Luckstead, Jeff

By: Devadoss, Stephen; Zhao, Xin; Luckstead, Jeff
We develop a four-sector (labor-intensive agriculture, capital-intensive agriculture, service & construction, and manufacturing) general-equilibrium model of North American countries to analyze the effects of tighter U.S. immigration policies. Results show that these policies erode the comparative advantage of U.S. labor-intensive agriculture, causing U.S. production and exports to fall and other countries to expand their exports to the United States. In Mexico, low-skilled labor demand in labor-intensive agriculture increases as production rises. The effectiveness of U.S. tighter immigration policies depends on the substitutability between U.S. domestic and undocumented workers. Immigration policies exacerbate the wedge between Mexican low-skilled wage rate and the undocumented wage rate, intensifying the underlying cause for unauthorized entry.
By: Luckstead, Jeff; Devadoss, Stephen
We investigate the impacts of Comprehensive Economic and Trade Agreement (CETA) liberalizations of trade and investment barriers on processed food markets. Using a four-region monopolistic competition model with heterogeneous food-processing firms that incorporates domestically operating, exporting, and multinational enterprise (MNE) firms, we quantify the effects of tariff elimination, fixed trade cost reduction, and foreign direct investment (FDI) cost reduction under CETA on prices, domestic sales, bilateral trade flows, affiliate sales, productivity, number of firms, and aggregate output. Our results highlight that trade liberalization promotes bilateral exports but reduces foreign affiliate sales, and, in contrast, lower FDI costs expand MNE affiliate sales but curtail bilateral exports.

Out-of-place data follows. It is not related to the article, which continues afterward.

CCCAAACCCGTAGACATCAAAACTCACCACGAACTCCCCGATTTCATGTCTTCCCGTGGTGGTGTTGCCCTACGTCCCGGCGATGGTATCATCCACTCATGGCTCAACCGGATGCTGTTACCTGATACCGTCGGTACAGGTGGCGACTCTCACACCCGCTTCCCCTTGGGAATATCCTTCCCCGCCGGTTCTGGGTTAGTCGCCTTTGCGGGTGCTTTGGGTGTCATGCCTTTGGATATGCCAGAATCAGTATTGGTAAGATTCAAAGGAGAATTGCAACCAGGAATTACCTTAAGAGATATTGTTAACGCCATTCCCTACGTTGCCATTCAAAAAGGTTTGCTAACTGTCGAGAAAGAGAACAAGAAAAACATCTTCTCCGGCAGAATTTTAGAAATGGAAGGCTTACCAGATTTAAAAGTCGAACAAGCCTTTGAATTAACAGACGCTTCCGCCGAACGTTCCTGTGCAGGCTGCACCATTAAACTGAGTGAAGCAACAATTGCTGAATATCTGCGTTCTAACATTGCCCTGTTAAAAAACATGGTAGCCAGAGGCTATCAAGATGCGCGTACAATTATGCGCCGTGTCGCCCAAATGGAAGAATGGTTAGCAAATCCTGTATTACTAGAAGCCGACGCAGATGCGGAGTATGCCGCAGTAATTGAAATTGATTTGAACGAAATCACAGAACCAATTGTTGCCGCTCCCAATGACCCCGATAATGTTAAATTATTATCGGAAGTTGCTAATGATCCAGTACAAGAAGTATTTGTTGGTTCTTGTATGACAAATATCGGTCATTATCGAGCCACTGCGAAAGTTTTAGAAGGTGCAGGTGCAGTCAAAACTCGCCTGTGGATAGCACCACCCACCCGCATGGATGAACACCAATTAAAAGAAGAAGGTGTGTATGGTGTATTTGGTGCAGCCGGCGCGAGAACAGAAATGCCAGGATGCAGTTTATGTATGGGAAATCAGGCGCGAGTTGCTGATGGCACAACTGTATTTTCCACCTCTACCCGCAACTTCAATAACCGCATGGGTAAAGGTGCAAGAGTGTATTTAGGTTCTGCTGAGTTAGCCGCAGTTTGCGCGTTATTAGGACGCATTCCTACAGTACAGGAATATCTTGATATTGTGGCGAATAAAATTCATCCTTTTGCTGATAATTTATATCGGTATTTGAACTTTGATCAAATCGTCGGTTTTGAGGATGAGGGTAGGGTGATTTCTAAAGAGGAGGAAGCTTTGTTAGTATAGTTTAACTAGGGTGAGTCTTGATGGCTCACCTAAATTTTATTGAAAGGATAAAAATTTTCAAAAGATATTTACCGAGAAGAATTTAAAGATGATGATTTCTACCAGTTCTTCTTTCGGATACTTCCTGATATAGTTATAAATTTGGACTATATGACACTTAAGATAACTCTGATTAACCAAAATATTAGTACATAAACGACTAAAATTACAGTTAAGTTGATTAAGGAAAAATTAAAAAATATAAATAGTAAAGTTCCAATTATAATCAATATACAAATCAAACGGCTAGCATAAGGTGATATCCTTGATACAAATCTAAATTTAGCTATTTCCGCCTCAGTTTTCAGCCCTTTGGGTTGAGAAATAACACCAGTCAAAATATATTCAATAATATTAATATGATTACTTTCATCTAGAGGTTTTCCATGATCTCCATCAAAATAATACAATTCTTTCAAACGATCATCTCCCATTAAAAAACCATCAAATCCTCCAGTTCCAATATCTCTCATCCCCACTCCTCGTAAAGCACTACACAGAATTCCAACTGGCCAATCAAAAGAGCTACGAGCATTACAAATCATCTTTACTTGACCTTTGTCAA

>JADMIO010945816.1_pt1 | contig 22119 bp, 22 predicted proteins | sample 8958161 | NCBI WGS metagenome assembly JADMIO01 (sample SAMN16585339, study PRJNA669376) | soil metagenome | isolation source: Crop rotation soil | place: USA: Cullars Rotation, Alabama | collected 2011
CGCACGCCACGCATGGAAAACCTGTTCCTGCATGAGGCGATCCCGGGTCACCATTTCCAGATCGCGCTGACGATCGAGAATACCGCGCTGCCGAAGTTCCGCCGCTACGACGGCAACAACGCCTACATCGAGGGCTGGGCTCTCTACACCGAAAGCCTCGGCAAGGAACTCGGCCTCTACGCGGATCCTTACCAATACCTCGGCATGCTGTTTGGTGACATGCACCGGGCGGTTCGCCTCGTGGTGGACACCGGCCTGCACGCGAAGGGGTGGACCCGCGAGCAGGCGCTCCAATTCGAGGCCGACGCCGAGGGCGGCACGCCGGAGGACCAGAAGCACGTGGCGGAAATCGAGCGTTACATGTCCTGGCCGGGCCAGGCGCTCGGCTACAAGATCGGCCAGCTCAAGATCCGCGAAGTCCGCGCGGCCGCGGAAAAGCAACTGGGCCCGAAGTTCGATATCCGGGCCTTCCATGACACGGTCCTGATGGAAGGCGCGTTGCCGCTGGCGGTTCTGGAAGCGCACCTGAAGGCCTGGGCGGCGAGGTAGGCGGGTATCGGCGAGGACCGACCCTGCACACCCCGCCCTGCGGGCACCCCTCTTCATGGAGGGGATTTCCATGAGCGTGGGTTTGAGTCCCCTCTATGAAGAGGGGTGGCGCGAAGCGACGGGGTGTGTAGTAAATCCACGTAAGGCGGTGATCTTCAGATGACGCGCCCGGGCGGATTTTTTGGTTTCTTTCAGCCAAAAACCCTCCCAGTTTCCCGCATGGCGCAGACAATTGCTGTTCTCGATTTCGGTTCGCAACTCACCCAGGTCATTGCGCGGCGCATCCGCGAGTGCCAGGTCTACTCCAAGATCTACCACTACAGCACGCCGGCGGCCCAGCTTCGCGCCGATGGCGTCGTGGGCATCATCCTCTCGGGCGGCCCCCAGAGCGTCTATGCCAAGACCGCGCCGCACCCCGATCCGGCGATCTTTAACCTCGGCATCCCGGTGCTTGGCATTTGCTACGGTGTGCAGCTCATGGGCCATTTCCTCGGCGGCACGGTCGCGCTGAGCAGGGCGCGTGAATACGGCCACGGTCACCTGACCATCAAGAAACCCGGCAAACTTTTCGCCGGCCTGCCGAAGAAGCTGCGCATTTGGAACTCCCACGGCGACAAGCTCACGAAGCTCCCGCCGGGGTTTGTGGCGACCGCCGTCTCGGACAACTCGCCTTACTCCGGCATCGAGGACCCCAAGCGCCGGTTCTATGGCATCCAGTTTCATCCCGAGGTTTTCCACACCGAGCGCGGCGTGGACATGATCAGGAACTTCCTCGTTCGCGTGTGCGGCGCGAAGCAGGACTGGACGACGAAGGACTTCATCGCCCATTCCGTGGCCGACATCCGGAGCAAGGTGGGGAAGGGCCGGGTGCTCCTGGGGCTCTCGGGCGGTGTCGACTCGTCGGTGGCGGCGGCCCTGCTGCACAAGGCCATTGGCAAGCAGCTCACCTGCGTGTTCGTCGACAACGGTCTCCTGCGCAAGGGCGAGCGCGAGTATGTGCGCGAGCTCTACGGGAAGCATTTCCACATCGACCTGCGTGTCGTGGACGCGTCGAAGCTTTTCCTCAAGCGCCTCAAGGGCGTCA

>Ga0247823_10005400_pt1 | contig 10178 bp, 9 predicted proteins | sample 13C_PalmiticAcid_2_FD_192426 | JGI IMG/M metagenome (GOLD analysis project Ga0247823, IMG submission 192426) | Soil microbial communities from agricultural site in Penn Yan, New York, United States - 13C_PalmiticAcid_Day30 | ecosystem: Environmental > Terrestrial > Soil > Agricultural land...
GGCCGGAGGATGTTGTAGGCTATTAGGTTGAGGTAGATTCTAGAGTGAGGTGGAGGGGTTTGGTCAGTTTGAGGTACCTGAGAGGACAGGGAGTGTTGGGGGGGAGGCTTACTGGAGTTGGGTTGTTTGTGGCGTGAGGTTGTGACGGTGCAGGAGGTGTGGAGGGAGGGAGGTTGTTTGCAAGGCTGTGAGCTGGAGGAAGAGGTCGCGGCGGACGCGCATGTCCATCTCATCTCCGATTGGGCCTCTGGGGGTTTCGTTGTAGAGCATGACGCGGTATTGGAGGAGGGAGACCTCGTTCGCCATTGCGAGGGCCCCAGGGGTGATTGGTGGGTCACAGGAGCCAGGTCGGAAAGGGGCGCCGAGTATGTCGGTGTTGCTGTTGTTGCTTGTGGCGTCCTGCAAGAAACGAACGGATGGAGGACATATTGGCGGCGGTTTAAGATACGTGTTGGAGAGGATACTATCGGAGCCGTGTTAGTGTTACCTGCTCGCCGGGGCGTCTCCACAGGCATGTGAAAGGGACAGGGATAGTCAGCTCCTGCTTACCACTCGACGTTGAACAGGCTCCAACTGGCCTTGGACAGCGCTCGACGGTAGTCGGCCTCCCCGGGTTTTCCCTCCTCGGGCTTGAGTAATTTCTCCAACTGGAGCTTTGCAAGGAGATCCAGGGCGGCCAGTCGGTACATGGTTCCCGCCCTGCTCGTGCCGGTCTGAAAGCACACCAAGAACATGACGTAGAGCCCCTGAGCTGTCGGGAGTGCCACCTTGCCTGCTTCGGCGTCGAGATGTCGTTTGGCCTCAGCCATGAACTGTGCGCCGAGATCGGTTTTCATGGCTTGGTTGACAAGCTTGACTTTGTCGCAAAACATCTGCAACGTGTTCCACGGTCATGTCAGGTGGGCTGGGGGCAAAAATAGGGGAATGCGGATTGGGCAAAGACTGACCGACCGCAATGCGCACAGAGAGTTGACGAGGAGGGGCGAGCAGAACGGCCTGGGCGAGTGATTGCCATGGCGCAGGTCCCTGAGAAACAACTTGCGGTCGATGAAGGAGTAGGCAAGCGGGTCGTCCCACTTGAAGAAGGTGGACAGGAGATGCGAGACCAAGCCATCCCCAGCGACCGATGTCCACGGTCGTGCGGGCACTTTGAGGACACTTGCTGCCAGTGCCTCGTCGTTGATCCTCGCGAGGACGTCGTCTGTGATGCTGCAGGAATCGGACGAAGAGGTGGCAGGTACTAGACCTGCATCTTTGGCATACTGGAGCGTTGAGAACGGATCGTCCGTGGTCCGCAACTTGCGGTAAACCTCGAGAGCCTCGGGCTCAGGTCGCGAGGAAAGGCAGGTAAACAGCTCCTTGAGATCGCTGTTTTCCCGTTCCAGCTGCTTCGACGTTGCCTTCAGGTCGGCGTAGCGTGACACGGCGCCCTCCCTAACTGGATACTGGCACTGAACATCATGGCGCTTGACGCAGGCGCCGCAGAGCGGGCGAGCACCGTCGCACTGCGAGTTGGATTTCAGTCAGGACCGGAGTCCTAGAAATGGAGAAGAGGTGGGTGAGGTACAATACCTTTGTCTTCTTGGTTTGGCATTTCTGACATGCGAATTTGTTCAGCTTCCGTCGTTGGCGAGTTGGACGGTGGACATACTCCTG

By: Devadoss, Stephen; Gibson, Mark J.; Luckstead, Jeff
We develop a model with farm-level heterogeneity in productivity and endogenous entry and exit decisions to analyze the effect of price supports and direct payments on the U.S. corn market. The analytical results show that, contrary to the existing literature, removal of direct payments augments productivity while removal of price supports does not impact productivity, and direct payments can lead to larger production distortions than price supports under certain conditions. The simulation results corroborate the theoretical findings in that if both policies are equal in magnitude, then direct payments result in larger price, output, and welfare distortions than price supports.
By: Dhamodharan, Mahalingam; Devadoss, Stephen; Luckstead, Jeff
Orange juice processors in Florida face stiff competition from São Paulo processors. The United States imposes a specific import tariff to protect domestic processors. São Paulo processors also export to the European Union, which imposes an ad valorem tariff on orange juice. Under oligopolistic competition with endogenous firm entry and exit, this paper analyzes how the changes in tariff policy and productivity impact the market structure in Florida and São Paulo; prices; quantities; and welfare in the United States, Brazil, and the European Union. Free trade and an increase in São Paulo productivity benefit U.S. and EU consumers and São Paulo processors. In contrast, U.S. tariff reduction adversely impacts Florida processors.
By: Luckstead, Jeff; Devadoss, Stephen; Mittelhammer, Ron
We develop a strategic trade model to analyze the oligopolistic competition between Florida and São Paulo processors in the U.S. orange juice market and São Paulo processors in the European orange juice market. We obtain analytical results of the effects of changes in trade liberalization. A structural econometric model is derived from the theoretical model, and the new empirical industrial organization literature is used to estimate the market power of Florida and São Paulo producers. We simulate the effects of U.S. and European tariff reductions on prices, quantities, and trade volume